May 10 2020
The Rainbow Symbol
The recurring symbol of these coronavirus days will be the rainbow. Every house where children live has a rainbow picture in the window, and how fitting it is that the artwork is by children, our new generation and our hope.
Of course others too have adopted the symbol, including Damien Hirst, he of the shark in formaldehyde and diamond-encrusted skull. He has produced an “artwork” rainbow too.
Seventy-five years ago a rainbow was (figuratively speaking) set in the sky over this land when the war in Europe came to an end. Victory in Europe Day was celebrated on Friday.
Adolf Hitler had committed suicide, and the remaining German leaders signed an unconditional surrender on 7th May 1945. When the news broke tens of thousands rushed into the streets of London and elsewhere and celebrated. The party in the capital went on until about midnight when a heavy rainstorm started to fall.
Services of thanksgiving for peace were held in churches and cathedrals everywhere, the Royal Princesses mingled with the crowds, and for a day and an evening the lights came on again. But the war in the Pacific rumbled on, and restraint and caution had to be reasserted.
Winston Churchill addressed the nation: “We may allow ourselves a brief period of rejoicing; but let us not forget for a moment the toil and efforts that lie ahead…” These could be words of caution for ourselves as we anticipate an eventual liberation from lockdown.
Years later at school the Scripture master told us again the story of Noah, and how God had set the rainbow in the sky after the flood had abated, as “an everlasting covenant between God and every living creature of all flesh, that is upon the earth.”
In Physics we learned how white light is separated up into its colours, and we learned about the uses of the prism, and then we were told how the raindrops in the sky refract the sunlight to produce the rainbow that follows the storm.
“Noah’s great rainbow,” as Bob Dylan described it in his album Highway 61 Revisited, is not only a spectacle of beauty, but an astonishing physical occurrence unsurpassed (I think, despite it not being that rare) in all of nature.
Whether we will be allowed to hold street parties and dance in celebration when the virus leaves our shores, is doubtful, but there will not be a soul among us whose heart will not be filled with gratitude for its departure, and for all the brave individuals who fought in the struggle against it, and especially those whose lives were lost.
The rainbow with its seven different colours represents humanity in all its nationalities and faiths. It arches across the sky irrespective of borders to include everyone.
We arrive in infancy at Sunday School with an idea that God is in the sky. But, as A Powell Davies wrote: God is not in the sky: but God is in the heart that loves the sky’s blueness, There is no army of angels, no hosts of seraphim, no celestial hierarchy. All this is in our imagination. But there is angelic purity of motive, and seraphic joy, and celestial heightening of the human spirit.
God is not in the rainbow, but God is in our heart when we stand out and look with wonder and longing upon it. God is not in the rainbow, but God is in the eyes that love to see it, in the understanding that marvels at how it was made, in the heart that believes its promise.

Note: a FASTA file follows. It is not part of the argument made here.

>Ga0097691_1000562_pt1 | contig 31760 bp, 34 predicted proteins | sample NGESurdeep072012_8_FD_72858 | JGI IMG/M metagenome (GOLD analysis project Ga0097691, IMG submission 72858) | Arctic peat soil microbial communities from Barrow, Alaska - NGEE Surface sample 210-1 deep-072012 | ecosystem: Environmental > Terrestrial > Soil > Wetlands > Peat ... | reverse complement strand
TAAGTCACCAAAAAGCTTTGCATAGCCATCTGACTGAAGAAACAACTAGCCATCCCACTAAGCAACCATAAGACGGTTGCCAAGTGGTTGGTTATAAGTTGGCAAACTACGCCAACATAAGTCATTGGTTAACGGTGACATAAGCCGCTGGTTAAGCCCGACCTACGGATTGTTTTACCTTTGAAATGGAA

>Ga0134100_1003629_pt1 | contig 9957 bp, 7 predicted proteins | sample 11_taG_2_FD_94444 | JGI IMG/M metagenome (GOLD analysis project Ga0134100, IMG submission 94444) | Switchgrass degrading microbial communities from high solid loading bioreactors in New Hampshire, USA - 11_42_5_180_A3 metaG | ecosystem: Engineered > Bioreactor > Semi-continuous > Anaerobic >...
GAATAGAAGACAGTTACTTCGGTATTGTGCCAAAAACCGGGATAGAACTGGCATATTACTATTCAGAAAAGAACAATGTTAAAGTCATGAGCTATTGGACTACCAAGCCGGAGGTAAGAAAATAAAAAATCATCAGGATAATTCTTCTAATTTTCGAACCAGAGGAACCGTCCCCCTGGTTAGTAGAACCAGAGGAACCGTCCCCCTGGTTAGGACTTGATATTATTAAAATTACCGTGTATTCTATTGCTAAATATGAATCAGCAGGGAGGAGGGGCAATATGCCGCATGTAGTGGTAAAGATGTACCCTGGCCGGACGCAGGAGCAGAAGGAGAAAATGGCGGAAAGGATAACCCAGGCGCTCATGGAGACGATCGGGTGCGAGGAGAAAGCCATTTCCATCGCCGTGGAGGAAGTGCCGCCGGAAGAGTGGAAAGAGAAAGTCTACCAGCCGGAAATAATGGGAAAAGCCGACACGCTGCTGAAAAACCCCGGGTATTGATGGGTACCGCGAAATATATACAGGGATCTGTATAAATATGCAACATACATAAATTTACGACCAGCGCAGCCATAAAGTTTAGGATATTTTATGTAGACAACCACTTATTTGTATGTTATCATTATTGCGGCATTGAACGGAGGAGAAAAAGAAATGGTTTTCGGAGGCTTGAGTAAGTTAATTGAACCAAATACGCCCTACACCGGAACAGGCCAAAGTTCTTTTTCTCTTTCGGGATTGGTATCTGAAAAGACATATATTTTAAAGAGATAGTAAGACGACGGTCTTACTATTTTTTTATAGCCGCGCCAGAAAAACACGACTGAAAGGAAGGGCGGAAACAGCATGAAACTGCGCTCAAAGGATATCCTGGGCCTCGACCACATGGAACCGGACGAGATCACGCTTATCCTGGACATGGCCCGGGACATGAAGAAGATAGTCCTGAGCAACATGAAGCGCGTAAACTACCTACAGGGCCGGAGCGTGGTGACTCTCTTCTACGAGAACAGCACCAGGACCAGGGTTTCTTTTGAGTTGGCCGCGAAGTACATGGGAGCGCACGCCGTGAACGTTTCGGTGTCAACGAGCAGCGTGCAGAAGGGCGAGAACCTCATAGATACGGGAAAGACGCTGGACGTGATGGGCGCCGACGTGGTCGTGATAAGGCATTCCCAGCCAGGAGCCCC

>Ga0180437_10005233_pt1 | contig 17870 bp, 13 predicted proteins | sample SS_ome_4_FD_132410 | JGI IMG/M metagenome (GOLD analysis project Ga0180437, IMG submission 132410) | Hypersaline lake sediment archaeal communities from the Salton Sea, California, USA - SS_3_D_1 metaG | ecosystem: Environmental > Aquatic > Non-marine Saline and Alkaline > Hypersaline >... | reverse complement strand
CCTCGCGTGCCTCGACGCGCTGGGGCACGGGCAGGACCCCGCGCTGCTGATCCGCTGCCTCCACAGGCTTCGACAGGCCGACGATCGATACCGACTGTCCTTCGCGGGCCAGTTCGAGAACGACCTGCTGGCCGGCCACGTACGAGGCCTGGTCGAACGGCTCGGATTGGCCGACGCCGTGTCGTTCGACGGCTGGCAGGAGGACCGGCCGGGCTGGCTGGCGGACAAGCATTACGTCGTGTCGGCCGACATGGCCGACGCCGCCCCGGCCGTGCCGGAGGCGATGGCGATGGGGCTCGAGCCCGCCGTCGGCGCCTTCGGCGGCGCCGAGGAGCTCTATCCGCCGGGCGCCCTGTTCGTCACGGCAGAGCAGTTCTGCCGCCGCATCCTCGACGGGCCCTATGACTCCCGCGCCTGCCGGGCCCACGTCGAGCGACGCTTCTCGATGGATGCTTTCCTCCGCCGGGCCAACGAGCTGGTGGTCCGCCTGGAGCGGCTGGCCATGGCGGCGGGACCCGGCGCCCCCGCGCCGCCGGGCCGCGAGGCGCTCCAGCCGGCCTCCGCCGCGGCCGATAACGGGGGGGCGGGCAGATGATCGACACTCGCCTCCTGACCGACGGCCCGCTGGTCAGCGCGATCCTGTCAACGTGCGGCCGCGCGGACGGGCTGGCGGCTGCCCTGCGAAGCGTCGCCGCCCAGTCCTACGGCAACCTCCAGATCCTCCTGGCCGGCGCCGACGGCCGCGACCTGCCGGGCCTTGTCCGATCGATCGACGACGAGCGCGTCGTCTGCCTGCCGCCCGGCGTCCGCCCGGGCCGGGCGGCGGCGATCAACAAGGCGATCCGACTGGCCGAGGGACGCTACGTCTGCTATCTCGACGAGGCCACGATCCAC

Faith lies in our experience of the earth and everything upon it. And if we look for God, we may find God in our responses to a world which has in it things of such joyousness, loveliness, truth and beauty.
Was John Keats writing about a rainbow in the opening lines of Endymion ? If not specifically, then about things very like it.
A thing of beauty is a joy for ever:
Its loveliness increases; it will never
Pass into nothingness; but still will keep
A bower quiet for us, and a sleep
Full of sweet dreams, and health, and quiet breathing.
Therefore, on every morrow, are we wreathing
A flowery band to bind us to the earth…
From a prayer adapted from Rev Penny Johnson; “O God, bless us with your presence as we come before you… In our worship we continue a long and precious tradition of sharing with this congregation the deep moments of our lives. Sometimes we bring more of sorrow than of joy, more of tension and anxiety of the soul than of peace…We have learned that your still small voice speaks to us in the calm following the storm,… As we strive to live boldly and purposefully, O God, be with us. May we support one another on the journey, knowing that in you, indeed, is our rest. Amen.
March 29, Mindfulness
April 5, Palm Sunday
April 12, Easter Sunday
April 19, Rest and Recovery
April 26, A Ministry of Ordinary Life
May 3, What is it about Hymns?
May 10, The Rainbow Symbol
May 17, Respect to Nurses
May 24, Lockdown
May 31, The Spirit of Pentecost
June 7, Infinity
June 14, Our Chapel
June 21, The Enduring Power of Poetry
June 28, Subversion
July 5, "All right, me duck?"
July 12, Kindness
July 19, On Unitarian Philosophy
July 26, Priorities
August 2, Soul
August 16, Church Service
August 23, Negative Capability
August 30, How Belief Endures
September 6, Loneliness
September 20, Are you WOKE?
September 27, The Spirit is Willing
October 11, The String Vest
October 25, Hand-Washing
November 8, Remembrance Sunday
November 29, Advent 2020
December 6, The Rich Legacy of Carols
December 13, Significance of Christmas Gifts
December 20, Zoom Carol Service
December 27, Last Sunday in the year
January 3, Epiphany 2021
January 10, The Fragility of Resolutions
January 17, Seeing Things Through
January 24, Robert Burns
February 7, Charles Dickens
February 14, St Valentine's Day
February 21, About Pancakes and Ashes:Lent 2021
February 28, Felix Culpa
March 7, On Difference
March 14, Mothering Sunday 2021
March 21, Together We Sing of Hymns
March 28, Palm Sunday 2021
April 4, Easter Sunday 2021
April 11, No Homily